The Senate continues to chug through judicial nominations, but at a slower pace, I think, than earlier this year. Last week, they confirmed District Judge nominee was confirmed Michael Simon, by a 64-35 vote. That now leaves 89 remaining vacancies, down just a bit from the beginning of the year, when it was just over 100. I should note that Barack Obama has been doing quite a bit better at actually making nominations in the first place; there are now "only" 33 vacancies without a nominee.
Did I mention that it was a 64-35 vote? You may not think that's any big deal. You would be wrong.
This is the third closely contested District Court vote this year: Simon, 64-35; Chen, 55-42; McConnell, 50-44. I pulled up the 109th Congress for comparison -- that's 2005-2006, with Republicans in the majority and George W. Bush in the White House. There were five recorded votes on confirming District Judges in the 2005, and another 12 in 2006. Total votes against those nominees: zero. Zip. Nada. Every single one was unanimous.
Look, Republicans have every right to oppose (lifetime) District Judge appointments, whether on ideological or even just partisan grounds. But everyone should be aware that in this, as with so many other parts of the process, Republicans are breaking with norms and precedents. I've been pretty harsh in my criticisms of Barack Obama for moving slowly on nominations, but it's also true he's dealing with unprecedented obstruction: from holds, to filibusters, to foot-dragging at the committee level...even insisting on recorded votes (18 already this year, compared to 17 in all of 2005-2006) is a form of obstruction. If Republicans insist on obstructing, then Democrats should, in my view, feel free to fight back in turn by using the rules just as creatively and aggressively.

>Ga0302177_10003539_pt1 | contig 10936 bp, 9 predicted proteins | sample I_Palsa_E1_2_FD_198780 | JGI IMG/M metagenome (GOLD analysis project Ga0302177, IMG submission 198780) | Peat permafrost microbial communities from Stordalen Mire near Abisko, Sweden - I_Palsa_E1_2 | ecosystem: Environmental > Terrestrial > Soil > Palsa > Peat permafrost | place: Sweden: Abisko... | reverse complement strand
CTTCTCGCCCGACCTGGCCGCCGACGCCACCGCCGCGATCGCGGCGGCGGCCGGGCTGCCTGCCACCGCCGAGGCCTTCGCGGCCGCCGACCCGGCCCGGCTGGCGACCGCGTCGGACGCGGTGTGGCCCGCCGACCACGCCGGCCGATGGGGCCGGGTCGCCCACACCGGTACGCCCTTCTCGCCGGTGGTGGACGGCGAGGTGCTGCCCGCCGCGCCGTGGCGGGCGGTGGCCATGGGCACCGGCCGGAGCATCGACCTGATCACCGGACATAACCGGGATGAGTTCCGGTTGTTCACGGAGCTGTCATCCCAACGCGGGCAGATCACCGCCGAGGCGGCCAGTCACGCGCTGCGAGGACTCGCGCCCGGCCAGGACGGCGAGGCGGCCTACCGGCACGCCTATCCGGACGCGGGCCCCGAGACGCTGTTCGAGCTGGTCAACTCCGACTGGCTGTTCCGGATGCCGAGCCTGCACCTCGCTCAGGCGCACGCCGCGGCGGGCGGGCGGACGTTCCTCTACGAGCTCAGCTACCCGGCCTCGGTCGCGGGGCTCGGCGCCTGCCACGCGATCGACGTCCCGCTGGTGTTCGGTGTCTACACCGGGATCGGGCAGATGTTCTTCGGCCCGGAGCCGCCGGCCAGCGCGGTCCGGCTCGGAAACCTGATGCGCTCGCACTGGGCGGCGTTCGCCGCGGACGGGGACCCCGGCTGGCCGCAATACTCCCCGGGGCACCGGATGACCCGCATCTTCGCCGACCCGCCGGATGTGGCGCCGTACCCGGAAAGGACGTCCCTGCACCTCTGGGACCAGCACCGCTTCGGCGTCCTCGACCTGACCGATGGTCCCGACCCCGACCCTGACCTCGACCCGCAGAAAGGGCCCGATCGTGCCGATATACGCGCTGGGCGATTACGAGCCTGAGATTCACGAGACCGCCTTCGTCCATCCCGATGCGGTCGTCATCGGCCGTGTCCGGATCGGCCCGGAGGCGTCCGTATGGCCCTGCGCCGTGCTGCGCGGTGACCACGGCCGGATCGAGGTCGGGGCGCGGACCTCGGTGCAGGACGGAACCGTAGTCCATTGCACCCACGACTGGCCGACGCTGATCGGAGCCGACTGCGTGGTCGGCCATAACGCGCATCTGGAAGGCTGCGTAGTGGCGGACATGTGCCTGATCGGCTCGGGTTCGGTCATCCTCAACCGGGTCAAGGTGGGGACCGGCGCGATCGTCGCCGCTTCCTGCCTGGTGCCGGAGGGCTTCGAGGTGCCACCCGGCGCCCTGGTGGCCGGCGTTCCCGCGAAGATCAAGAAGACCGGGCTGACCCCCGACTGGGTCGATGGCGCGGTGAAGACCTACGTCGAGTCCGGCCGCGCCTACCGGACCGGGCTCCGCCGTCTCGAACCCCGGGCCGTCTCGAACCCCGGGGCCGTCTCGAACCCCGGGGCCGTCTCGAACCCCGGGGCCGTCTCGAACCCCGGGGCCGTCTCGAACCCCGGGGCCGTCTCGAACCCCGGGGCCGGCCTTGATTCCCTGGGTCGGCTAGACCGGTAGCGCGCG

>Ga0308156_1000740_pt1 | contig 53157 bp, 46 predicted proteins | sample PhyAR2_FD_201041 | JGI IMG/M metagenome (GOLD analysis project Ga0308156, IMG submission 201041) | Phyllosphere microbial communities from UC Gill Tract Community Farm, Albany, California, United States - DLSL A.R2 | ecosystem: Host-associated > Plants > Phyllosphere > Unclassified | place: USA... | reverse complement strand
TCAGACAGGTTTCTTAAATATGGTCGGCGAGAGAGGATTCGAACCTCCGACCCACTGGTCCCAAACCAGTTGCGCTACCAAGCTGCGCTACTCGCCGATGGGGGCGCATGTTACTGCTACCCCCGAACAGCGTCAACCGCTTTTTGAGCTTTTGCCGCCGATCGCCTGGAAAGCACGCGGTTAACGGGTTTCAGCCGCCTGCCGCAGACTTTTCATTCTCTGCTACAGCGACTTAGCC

And for judges, they should do it now. Even if Barack Obama is re-elected, there's every possibility that he'll be confronted by a Republican Senate. And if that's the case, this is going to look like a picnic; it seems quite likely to me that many nominations, perhaps all of them (especially at the appellate level) just won't come to the floor, even if they have strong majorities.